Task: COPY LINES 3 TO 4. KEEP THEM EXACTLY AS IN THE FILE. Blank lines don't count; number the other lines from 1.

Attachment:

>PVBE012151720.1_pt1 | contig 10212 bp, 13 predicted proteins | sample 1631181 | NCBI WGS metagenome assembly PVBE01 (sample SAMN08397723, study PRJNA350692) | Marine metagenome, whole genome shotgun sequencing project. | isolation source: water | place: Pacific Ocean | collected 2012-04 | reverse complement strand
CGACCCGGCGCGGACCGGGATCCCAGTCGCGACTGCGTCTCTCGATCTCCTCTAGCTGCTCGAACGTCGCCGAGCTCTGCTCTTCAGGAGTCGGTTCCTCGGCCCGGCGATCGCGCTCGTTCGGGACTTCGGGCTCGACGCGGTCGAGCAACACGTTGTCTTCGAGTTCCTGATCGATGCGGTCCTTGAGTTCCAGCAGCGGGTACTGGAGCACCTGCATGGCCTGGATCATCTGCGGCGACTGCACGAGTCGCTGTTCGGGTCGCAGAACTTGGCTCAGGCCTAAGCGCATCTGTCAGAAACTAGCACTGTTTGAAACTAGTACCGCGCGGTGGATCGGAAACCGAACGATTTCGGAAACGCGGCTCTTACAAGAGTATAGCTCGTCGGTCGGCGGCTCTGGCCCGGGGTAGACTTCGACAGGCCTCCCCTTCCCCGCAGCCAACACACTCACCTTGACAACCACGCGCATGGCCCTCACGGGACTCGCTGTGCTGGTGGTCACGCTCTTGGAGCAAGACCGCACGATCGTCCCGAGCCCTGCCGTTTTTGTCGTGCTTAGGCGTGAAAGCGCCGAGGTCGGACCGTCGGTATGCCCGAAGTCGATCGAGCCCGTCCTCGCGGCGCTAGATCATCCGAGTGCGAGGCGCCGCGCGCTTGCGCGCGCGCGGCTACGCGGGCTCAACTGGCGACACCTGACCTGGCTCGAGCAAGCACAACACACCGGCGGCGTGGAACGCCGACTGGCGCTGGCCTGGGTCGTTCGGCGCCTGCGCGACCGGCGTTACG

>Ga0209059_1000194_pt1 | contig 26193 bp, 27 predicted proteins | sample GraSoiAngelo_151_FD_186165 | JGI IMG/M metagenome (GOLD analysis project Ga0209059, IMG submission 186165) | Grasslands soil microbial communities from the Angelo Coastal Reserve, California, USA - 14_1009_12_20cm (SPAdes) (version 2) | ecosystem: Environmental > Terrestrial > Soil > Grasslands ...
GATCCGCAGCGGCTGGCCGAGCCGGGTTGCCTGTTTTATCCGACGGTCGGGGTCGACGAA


>Ga0209059_1000194_pt1 | contig 26193 bp, 27 predicted proteins | sample GraSoiAngelo_151_FD_186165 | JGI IMG/M metagenome (GOLD analysis project Ga0209059, IMG submission 186165) | Grasslands soil microbial communities from the Angelo Coastal Reserve, California, USA - 14_1009_12_20cm (SPAdes) (version 2) | ecosystem: Environmental > Terrestrial > Soil > Grasslands ...
GATCCGCAGCGGCTGGCCGAGCCGGGTTGCCTGTTTTATCCGACGGTCGGGGTCGACGAA